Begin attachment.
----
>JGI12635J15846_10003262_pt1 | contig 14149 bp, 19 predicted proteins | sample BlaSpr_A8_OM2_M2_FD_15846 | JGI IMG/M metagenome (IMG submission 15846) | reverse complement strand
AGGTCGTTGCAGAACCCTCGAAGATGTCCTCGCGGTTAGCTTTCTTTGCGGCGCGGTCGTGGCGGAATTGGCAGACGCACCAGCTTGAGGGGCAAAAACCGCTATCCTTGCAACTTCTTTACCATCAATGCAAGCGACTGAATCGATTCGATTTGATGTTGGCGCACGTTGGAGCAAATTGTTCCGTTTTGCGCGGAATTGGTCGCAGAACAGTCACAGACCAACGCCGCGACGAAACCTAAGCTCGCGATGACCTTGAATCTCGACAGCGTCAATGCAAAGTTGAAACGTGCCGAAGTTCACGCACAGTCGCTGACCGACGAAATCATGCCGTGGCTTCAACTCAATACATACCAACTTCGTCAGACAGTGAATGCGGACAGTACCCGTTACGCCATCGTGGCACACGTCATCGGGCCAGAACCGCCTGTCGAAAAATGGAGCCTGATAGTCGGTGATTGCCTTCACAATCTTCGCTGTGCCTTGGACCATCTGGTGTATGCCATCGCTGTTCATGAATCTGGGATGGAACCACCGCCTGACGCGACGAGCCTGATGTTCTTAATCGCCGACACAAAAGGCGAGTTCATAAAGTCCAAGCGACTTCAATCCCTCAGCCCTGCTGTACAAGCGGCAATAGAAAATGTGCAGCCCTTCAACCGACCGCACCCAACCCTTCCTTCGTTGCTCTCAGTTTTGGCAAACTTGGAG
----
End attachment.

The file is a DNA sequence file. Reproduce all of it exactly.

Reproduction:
>JGI12635J15846_10003262_pt1 | contig 14149 bp, 19 predicted proteins | sample BlaSpr_A8_OM2_M2_FD_15846 | JGI IMG/M metagenome (IMG submission 15846) | reverse complement strand
AGGTCGTTGCAGAACCCTCGAAGATGTCCTCGCGGTTAGCTTTCTTTGCGGCGCGGTCGTGGCGGAATTGGCAGACGCACCAGCTTGAGGGGCAAAAACCGCTATCCTTGCAACTTCTTTACCATCAATGCAAGCGACTGAATCGATTCGATTTGATGTTGGCGCACGTTGGAGCAAATTGTTCCGTTTTGCGCGGAATTGGTCGCAGAACAGTCACAGACCAACGCCGCGACGAAACCTAAGCTCGCGATGACCTTGAATCTCGACAGCGTCAATGCAAAGTTGAAACGTGCCGAAGTTCACGCACAGTCGCTGACCGACGAAATCATGCCGTGGCTTCAACTCAATACATACCAACTTCGTCAGACAGTGAATGCGGACAGTACCCGTTACGCCATCGTGGCACACGTCATCGGGCCAGAACCGCCTGTCGAAAAATGGAGCCTGATAGTCGGTGATTGCCTTCACAATCTTCGCTGTGCCTTGGACCATCTGGTGTATGCCATCGCTGTTCATGAATCTGGGATGGAACCACCGCCTGACGCGACGAGCCTGATGTTCTTAATCGCCGACACAAAAGGCGAGTTCATAAAGTCCAAGCGACTTCAATCCCTCAGCCCTGCTGTACAAGCGGCAATAGAAAATGTGCAGCCCTTCAACCGACCGCACCCAACCCTTCCTTCGTTGCTCTCAGTTTTGGCAAACTTGGAG